Now is the perfect time to set new priorities for your ministry, vision cast and set expectations of what is to come.
With the new year just ahead, it’s the perfect time to set new priorities for your church or ministry, vision cast, and set expectations of what is to come. Practically, now is the time to fortify your ministry’s internal structure.
There are three focuses to center on for the new year: finance management, organizational growth, and organizational compliance.
A great way to start 2022 is to solidify your finances. Whether by setting a new budget or moving your finances to a ministry bookkeeper, keeping your finances healthy and compliant will be key in starting off the new year right.
For creating your new budget, start by determining your income for the next year. Then assess your expenses for the following year. To finish, focus on your budget expenses. We delve more into this topic in a previous blog here.
In addition to solidifying your finances through creating a new budget, you can outsource your financial management to ministry-minded bookkeepers.
Managing church finances can be overwhelming. There are specific rules that apply to nonprofits, which can get confusing. Church bookkeepers, however, stay abreast on all compliance rules for ministry finances, offer wisdom for unique ministry challenges and situations, and help churches and ministries save money in the long term. They offer unbiased financial advice, monitor a church’s progress, protect financial assets, and more.
Another way to start the year off right is to expand your organization. You can do this by establishing a For-Profit Arm, a Community Development Corporation, or a personal ministry.
You can start a business or a nonprofit that focuses on an area of ministry that your church is passionate about.
A for-profit arm is another term for a church-owned business. Not only is a church-owned business a great way to share the Gospel, but it is also an excellent source of additional income for the church that is outside of tithes and offerings. We loved talking about this topic in a previous blog post here.
A community development corporation is a nonprofit organization established to serve the community and relieve the burden of the government. A community development corporation could be a homeless shelter, a food pantry, or a thrift store. This kind of nonprofit can be religious or secular. Some churches establish secular community development corporations to apply for grants from the government and other businesses. We talk about the process of establishing a community development corporation in this previous blog.
A personal ministry is a nonprofit established in the founder’s name. Many pastors will create a personal ministry to own the content they write or preach and travel and speak in various environments. They make a personal ministry to pursue their personal goals while still being a part of their church.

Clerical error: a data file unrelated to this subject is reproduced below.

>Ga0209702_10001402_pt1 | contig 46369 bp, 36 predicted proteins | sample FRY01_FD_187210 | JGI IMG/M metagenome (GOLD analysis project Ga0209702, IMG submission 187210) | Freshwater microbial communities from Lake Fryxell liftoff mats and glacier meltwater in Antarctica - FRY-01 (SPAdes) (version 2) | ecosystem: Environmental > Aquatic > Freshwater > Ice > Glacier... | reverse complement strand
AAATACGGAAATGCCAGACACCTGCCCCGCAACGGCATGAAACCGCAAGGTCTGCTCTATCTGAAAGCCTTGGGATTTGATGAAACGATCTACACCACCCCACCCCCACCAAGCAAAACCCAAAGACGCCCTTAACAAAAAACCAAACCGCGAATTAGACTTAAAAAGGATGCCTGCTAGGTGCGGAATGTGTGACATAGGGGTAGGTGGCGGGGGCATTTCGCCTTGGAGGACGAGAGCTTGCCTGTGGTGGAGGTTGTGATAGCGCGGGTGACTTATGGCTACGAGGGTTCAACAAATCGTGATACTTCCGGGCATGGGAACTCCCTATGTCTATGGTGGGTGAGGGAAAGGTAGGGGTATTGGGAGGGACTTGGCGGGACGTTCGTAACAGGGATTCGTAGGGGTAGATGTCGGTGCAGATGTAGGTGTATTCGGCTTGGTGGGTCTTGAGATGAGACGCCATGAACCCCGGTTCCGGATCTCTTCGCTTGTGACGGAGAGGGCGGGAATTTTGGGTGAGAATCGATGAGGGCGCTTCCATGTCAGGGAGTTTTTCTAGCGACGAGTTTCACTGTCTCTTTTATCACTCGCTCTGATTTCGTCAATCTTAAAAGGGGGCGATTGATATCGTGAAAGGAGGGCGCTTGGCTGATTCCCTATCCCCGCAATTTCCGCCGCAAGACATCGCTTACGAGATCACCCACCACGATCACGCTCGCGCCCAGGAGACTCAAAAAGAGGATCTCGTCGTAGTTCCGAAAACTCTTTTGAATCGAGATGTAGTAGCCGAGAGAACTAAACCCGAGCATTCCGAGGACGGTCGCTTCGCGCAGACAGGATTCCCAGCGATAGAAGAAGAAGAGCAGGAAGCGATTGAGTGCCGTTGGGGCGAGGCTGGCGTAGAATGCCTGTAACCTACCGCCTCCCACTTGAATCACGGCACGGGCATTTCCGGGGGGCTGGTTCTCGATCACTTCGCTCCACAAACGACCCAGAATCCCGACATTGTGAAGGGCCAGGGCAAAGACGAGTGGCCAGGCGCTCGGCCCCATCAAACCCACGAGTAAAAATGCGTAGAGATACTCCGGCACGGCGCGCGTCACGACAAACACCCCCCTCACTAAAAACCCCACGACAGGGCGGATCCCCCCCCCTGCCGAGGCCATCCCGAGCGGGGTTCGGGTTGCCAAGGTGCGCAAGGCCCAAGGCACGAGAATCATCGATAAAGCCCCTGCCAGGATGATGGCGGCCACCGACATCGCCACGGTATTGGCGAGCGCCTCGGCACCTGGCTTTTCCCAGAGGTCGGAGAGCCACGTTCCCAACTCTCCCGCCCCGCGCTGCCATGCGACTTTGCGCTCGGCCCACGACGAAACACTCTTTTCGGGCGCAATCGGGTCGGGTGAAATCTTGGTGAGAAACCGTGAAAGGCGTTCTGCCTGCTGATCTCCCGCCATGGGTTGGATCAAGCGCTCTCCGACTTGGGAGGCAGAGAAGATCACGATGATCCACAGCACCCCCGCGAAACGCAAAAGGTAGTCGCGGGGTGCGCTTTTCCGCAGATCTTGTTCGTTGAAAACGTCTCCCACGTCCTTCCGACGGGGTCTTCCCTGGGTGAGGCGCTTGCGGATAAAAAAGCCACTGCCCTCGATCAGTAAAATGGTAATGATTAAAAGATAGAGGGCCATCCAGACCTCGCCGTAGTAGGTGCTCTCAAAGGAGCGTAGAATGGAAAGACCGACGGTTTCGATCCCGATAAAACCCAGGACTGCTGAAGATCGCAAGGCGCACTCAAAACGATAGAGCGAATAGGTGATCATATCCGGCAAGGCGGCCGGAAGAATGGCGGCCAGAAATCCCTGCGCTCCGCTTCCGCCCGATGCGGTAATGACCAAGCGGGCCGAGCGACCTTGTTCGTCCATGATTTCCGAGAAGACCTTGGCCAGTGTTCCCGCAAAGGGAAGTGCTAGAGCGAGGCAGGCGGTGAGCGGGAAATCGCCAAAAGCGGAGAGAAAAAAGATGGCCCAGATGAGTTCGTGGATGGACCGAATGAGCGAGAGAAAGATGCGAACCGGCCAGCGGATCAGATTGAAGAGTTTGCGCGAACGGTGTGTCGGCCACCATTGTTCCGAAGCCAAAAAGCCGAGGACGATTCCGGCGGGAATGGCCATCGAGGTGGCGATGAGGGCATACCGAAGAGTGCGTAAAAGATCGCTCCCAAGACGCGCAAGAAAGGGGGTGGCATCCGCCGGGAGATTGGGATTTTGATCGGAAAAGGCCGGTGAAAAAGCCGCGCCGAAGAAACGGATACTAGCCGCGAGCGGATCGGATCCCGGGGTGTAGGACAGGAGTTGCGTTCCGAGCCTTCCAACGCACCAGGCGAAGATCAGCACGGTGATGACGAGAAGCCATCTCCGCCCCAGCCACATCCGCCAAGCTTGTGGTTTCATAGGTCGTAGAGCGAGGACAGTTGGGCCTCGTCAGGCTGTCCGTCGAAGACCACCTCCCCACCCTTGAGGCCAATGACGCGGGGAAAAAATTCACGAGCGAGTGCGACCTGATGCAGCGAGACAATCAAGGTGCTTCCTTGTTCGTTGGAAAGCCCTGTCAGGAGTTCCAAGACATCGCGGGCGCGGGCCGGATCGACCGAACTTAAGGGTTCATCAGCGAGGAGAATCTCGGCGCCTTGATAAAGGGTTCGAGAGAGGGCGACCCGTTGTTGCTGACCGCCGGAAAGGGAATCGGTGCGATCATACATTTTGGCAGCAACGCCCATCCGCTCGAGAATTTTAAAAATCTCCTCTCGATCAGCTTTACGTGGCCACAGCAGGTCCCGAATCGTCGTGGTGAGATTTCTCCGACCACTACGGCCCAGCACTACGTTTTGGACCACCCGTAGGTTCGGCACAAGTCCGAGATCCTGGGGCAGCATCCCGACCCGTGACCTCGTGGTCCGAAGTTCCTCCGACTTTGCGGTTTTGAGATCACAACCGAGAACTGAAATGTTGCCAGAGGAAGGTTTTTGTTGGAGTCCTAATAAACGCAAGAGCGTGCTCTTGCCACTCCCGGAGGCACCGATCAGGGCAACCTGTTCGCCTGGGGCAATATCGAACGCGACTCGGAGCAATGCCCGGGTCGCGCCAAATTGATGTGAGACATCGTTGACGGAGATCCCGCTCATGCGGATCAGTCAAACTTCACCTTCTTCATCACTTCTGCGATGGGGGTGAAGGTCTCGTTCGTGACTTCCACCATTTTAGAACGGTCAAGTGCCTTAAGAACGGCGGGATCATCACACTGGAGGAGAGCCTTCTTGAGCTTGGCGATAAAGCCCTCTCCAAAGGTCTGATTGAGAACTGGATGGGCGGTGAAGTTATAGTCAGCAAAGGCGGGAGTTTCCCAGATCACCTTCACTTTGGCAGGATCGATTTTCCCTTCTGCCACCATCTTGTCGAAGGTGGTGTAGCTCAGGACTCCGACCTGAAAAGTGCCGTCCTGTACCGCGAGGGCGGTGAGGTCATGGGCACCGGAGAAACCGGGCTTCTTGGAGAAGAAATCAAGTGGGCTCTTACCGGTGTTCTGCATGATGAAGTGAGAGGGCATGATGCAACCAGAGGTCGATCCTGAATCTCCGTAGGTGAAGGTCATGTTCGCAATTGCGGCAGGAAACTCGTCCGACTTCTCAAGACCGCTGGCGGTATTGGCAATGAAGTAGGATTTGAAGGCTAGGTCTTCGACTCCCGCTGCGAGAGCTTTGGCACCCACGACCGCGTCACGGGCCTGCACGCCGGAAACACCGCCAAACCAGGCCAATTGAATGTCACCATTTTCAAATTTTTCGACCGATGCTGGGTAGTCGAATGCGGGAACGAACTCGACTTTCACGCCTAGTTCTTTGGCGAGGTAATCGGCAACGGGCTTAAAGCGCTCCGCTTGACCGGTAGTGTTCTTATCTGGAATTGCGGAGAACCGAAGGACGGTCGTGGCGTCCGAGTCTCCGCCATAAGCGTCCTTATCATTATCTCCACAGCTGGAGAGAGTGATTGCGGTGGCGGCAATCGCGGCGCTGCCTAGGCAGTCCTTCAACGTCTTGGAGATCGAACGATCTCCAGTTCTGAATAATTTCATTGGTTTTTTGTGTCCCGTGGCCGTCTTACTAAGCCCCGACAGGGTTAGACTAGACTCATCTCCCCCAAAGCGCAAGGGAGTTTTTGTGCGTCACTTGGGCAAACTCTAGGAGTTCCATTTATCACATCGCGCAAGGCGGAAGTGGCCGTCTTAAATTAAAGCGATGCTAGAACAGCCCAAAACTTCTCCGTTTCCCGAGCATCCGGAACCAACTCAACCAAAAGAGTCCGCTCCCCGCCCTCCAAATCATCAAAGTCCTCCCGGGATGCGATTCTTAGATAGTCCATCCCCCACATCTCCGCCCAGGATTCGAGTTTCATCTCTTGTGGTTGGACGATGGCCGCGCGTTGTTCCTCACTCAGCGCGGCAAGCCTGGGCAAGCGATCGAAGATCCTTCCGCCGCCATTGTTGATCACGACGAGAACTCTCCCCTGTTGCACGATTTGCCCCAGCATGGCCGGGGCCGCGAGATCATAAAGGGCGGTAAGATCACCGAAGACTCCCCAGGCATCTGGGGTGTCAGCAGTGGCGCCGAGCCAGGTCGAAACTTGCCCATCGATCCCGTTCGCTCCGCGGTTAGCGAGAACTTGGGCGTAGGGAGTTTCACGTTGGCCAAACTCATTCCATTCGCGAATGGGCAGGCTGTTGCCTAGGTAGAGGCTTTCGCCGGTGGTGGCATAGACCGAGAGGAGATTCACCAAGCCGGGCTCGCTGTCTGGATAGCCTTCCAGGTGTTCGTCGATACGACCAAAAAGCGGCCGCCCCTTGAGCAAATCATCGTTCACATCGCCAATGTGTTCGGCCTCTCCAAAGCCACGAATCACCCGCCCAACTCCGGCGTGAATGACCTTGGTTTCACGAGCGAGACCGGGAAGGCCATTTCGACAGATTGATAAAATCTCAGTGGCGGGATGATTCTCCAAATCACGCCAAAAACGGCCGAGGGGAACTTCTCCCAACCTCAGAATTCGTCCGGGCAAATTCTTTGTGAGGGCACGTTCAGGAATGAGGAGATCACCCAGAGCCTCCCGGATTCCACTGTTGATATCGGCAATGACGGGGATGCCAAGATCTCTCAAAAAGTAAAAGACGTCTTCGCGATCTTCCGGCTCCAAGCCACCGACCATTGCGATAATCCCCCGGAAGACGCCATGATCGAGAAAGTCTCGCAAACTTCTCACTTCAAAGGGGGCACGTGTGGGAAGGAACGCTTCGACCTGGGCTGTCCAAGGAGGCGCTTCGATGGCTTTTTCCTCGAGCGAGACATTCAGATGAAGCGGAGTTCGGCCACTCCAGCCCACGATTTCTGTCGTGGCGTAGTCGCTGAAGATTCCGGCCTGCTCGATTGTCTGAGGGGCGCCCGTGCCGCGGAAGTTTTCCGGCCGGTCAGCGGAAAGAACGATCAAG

Creating a personal ministry not only grants more freedoms for personal goals but also provides opportunities for generating a second income, creates another platform for ministry, and allows for specific tax benefits.
Making sure your internal structure and documentation are compliant is a great way to ensure your ministry starts off the year on a sure foundation.
There are several steps you can take to ensure your organization is compliant.
• Take an internal audit: One of the best ways to begin to tell if your organization is compliant is to do an internal audit. We have a 53-point compliance audit your church or ministry can go through to see if you are within IRS compliance.
• Prepare for your annual board meeting: This board meeting is a time to discuss important issues, such as board members, compensation agreements, housing allowance, and more. We have software dedicated to helping you with your board meeting minutes.
• Review and adjust your policies: The world is ever-changing, and so are your policies. Churches now more than ever need to have a social media policy, remote work policies, and accountable reimbursements. With the changes, your church should always work to keep your policies up-to-date.
• Review filing requirements and annual reporting for your state: Depending on your state’s filing requirements, you may need to file a report with your state every year. Failure to do so may result in dissolving your church or ministry. So stay up-to-date on what is needed for your state to remain operational.
• Review your 501(c)(3) status: One of the most gut-wrenching moments is discovering that you no longer have your 501(c)(3). This typically happens when specific reports are not filed, or an organization is no longer operating in compliance. One of the best ways to make sure you aren’t surprised by this later is to check the IRS Publication 78.
First published on StartChurch.com. Used by permission.